A round here is to walk in the footsteps of Ryder Cup legends. This modern parkland is packed with risk-reward holes; a boring round on the Twenty Ten is simply not an option.
This is Wales’ most photographed golf course by virtue of its headland location. It’s utterly spellbinding, offering ‘screensaver’ views from so many holes on the peninsula. It won’t win any architectural awards because there are some compromises on a few holes, but this Insta-worthy clifftop course isn’t there to subtly please; it’s there to blow your mind.
This course has really gained favour in recent years. The club describes its courses as ‘The Links in the Sky’, and that’s a very good summary of what to expect!
Pennard plays over ‘linksy’ turf, but it is perched on ground higher than most of its type, and therefore deserves the often used but rarely accurate term ‘clifftop links’. Expect unforgettable holes, adventurous greens, sloping fairways, five-star views of the Gower peninsula, and lots of ‘I’m glad we came’ moments.
The players’ links. Conwy is an honest, unremittingly challenging course that constantly challenges by virtue of regular changes in direction. It plays over relatively open linksland for the most part and tightens for the last third, weaving between unforgiving gorse. This Curtis Cup host course has arguably never been in better condition.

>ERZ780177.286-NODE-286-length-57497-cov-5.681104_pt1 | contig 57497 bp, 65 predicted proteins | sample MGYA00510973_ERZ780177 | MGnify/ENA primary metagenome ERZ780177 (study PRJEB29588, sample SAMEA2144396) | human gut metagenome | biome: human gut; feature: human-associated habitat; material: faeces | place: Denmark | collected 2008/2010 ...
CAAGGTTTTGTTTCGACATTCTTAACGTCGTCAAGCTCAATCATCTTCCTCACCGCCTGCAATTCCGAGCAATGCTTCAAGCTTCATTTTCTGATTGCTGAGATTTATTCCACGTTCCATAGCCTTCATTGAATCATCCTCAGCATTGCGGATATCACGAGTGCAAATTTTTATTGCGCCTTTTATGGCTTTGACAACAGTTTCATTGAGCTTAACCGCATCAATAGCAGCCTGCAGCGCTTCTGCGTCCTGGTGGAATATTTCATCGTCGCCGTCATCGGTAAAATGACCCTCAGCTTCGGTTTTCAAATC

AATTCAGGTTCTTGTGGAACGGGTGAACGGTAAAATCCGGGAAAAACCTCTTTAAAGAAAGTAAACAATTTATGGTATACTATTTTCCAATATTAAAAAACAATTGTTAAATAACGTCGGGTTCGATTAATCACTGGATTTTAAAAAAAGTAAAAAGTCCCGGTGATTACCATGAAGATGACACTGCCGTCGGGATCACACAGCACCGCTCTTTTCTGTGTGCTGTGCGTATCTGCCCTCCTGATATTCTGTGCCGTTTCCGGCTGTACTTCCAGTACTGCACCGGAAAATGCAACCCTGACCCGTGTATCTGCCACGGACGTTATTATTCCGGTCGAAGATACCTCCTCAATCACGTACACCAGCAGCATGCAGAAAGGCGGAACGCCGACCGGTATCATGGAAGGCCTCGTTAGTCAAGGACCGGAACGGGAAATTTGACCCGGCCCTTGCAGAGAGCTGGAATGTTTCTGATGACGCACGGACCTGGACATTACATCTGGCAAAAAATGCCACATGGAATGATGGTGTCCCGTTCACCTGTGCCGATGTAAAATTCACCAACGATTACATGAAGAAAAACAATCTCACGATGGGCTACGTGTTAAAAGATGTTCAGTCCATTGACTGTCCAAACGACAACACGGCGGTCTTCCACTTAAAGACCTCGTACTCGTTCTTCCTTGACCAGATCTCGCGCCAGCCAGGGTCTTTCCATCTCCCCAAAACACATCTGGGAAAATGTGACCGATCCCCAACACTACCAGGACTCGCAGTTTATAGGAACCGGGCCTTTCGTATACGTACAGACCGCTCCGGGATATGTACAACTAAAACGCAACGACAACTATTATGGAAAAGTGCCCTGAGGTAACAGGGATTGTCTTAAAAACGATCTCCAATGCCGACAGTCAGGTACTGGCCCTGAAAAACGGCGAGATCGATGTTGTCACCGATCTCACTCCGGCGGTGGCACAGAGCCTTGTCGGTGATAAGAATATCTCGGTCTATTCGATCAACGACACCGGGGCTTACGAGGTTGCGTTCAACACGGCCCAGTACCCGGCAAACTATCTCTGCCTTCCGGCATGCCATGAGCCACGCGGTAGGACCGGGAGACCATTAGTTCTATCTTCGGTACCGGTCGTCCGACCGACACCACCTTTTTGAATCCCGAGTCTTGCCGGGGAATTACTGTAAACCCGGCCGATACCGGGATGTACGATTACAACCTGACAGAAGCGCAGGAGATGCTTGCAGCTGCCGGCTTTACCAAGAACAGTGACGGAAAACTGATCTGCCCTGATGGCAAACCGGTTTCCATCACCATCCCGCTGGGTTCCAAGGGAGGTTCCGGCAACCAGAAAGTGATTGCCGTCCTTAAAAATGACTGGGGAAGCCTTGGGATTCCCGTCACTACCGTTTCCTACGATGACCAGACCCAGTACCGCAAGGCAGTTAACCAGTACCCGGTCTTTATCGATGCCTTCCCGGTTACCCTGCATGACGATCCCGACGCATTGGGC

Rarely is the phrase ‘a course of two halves’ more aptly applied than to Bridgend’s ‘P&K’.
The front nine here is perfectly nice, featuring some good short holes and well-placed pot bunkers, but then, you enter the back nine among some epic dunes, quickly switching to World Top 100 calibre holes.
Think we’re exaggerating? There’s only one way to find out…
Not far from ‘P&K’ is this moorland of high class. The turf here is superb and a joy to hit from. Although, the gorse that lines some of it is less appealing—not least in the exacting final three. Southerndown might be most memorable, though, for a first hole that could never be described as a friendly handshake!
This classic out-and-back links in Burry Port starts and ends in a relatively modest fashion, but the holes that make up the majority in the middle are absolutely outstanding.
Best golf courses in Wales: five more to consider…
This beautiful parkland with slick, fast greens was created by the family behind Rolls Royce cars.
A west coast course with a parkland front nine and a wonderful links back nine. Porthmadog is also barely a mile from the famous Italianate village of Portmeirion, where the TV series ‘The Prisoner’ was filmed—well worth a visit.
As well as the Ryder Cup, Wales has also hosted the Solheim Cup. This Chepstow course was the venue—a parkland with good variety and an infamous par 3.
This one rivals Nefyn for views; it’s that spectacular. Set on the coast just west of Swansea, the par-3 16th and par-4 17th are out of this world. It’s no wonder the likes of Michael Douglas and Catherine Zeta-Jones enjoy them.
Home to a modern course winding between mature trees and plenty of water, the Vale Resort is often used by the Welsh national rugby team as a base when playing home games in Cardiff.